US SC upholds travel ban: Conservative justices defer to President Donald Trump's power, liberals dissent with 'profound regret'
The US Supreme Court broke down on partisan lines on Tuesday when it upheld President Donald Trump's ban on travel from mostly Muslim countries in a 5-4 decision.
The Supreme Court of the United States on Tuesday broke down on partisan lines when it upheld president Donald Trump's ban on travel from mostly Muslim countries in a 5-4 verdict. The conservatives on the apex court bench, led by Chief Justice John Roberts, took the president's side in a major ruling that upheld his power. A dissenting liberal justice said the court was making a historic mistake by refusing to recognise that the ban discriminates against Muslims.
The 5-4 decision was a big victory for Trump in the court's first substantive ruling on the travel ban policy. It was also the latest demonstration of a newly invigorated conservative majority and a bitter defeat for the court's liberals. The ruling came on an issue that has been central for Trump, from his campaign outbursts against "radical Islamic terrorism" through his presidency. He tweeted a quick reaction — "Wow!" — and then celebrated at greater length before TV cameras.
Chief justice John Roberts (Conservative)
Appointed by George W Bush in 2005, Roberts wrote the majority opinion for the five conservative justices: Clarence Thomas, Samuel Alito and Trump appointee Neil Gorsuch, who got his seat only after Republicans blocked former president Barack Obama's nominee for the last 10 months of his term. Justice Kennedy and Thomas filed concurring opinions.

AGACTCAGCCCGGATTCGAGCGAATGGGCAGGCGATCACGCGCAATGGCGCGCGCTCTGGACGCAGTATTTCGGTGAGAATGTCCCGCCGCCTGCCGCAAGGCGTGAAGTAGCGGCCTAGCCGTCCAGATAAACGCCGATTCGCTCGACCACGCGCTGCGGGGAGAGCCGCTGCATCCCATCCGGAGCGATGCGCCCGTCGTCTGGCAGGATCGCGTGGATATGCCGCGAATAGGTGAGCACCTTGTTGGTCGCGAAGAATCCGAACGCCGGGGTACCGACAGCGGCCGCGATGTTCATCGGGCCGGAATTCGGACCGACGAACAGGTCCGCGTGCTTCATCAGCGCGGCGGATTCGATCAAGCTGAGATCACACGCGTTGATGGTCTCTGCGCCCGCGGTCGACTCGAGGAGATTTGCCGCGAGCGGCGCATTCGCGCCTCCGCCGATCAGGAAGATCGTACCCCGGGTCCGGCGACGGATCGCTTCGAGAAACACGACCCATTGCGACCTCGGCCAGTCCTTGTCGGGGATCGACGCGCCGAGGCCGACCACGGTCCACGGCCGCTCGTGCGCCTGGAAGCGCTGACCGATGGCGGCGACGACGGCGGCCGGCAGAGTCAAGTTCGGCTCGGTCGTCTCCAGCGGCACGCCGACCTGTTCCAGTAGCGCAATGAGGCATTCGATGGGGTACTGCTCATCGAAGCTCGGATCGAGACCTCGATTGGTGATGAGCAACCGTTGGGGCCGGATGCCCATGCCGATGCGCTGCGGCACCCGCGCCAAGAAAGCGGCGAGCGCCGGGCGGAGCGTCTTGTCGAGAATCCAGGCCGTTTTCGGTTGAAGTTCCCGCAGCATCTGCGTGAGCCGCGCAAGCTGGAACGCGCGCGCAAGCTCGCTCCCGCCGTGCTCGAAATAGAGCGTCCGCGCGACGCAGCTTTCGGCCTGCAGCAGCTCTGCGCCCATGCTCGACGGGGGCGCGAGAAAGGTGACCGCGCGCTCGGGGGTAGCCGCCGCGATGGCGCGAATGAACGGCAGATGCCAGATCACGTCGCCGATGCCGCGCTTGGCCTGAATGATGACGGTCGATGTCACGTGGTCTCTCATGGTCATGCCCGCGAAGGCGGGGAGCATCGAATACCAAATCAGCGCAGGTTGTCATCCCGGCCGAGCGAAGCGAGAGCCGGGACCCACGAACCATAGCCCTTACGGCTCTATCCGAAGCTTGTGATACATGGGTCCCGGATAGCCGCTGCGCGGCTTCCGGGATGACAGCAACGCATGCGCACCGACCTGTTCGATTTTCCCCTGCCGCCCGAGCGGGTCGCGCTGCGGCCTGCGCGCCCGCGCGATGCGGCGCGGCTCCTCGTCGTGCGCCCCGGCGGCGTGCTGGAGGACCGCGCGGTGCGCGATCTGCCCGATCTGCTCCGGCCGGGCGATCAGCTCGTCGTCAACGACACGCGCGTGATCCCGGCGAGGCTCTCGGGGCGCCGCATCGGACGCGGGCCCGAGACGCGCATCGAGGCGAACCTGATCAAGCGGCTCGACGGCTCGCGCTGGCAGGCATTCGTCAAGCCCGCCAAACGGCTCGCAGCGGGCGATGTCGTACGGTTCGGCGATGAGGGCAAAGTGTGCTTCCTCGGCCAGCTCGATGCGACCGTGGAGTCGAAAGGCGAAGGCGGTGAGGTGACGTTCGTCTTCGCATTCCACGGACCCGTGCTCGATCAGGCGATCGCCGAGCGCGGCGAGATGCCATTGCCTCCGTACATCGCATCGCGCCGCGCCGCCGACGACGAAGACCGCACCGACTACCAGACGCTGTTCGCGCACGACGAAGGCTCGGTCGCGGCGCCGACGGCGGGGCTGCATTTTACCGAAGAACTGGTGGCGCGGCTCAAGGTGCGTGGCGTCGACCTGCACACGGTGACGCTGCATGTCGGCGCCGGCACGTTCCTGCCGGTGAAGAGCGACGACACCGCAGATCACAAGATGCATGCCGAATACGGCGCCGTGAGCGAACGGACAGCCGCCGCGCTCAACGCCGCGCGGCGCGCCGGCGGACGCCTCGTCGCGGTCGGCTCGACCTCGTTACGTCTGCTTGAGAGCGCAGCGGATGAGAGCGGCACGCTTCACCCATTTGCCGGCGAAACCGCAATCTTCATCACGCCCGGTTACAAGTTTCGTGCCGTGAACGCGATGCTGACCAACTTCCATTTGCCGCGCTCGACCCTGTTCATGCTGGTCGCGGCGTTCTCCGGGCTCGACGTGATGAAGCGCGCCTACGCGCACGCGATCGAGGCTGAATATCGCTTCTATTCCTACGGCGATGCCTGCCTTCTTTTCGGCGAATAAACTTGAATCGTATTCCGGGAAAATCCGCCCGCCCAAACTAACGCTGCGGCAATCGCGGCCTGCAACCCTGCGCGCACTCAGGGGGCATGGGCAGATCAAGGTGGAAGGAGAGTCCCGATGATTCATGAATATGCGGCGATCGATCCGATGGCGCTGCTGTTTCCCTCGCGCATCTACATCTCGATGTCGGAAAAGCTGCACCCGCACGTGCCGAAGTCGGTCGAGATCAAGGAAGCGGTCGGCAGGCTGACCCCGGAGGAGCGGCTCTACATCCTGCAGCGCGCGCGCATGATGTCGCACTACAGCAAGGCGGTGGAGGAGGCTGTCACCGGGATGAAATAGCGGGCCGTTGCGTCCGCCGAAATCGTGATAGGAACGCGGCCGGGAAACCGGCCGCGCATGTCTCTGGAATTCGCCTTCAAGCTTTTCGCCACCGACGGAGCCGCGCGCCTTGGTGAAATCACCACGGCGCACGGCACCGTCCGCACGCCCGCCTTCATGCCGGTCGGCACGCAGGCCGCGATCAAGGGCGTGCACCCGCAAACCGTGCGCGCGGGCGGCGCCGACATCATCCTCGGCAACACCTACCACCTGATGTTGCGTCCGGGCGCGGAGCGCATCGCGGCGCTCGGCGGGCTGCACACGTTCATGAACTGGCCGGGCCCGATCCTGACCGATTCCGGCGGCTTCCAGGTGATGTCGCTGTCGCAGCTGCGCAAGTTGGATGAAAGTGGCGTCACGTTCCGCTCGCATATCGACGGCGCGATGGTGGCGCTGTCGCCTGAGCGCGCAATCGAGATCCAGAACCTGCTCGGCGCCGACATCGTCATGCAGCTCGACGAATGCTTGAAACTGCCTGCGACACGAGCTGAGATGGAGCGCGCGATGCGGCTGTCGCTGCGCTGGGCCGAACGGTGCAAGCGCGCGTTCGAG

Roberts wrote that the travel ban was well within US presidents' considerable authority over immigration and responsibility for keeping the nation safe. He rejected the challengers' claim of anti-Muslim bias, which rested in a large part on Trump's own tweets and statements over the past three years.
The policy has "a legitimate grounding in national security concerns", and it has several moderating features, including a waiver programme that would allow some people from the Muslim-majority countries concerned to enter the US, Roberts said. Through April, the administration has granted waivers to less than 2 percent of visa applicants — 579 of 33,176 — since the ban took effect. An additional 1,147 got visas through other means such as diplomatic or pre-existing refugee status.
Roberts wrote that presidents have frequently used their power to talk to the nation "to espouse the principles of religious freedom and tolerance on which this nation was founded". However, he noted that presidents and the country have not always lived up to "those inspiring words".
The challengers to the travel ban asserted that Trump's statements crossed a constitutional line, Roberts said. "But the issue before us is not whether to denounce the statements. It is instead the significance of those statements in reviewing a presidential directive, neutral on its face, addressing a matter within the core of executive responsibility," he said.
The chief justice was careful not to endorse either Trump's statements about immigration in general, or Muslims in particular, including his campaign call for "a complete and total shutdown of Muslims entering the United States".
"The government has set forth a sufficient national security justification to survive rational basis review," Roberts wrote. "We express no view on the soundness of the policy. We simply hold today that the plaintiffs have not demonstrated a likelihood of success on the merits of their constitutional claim."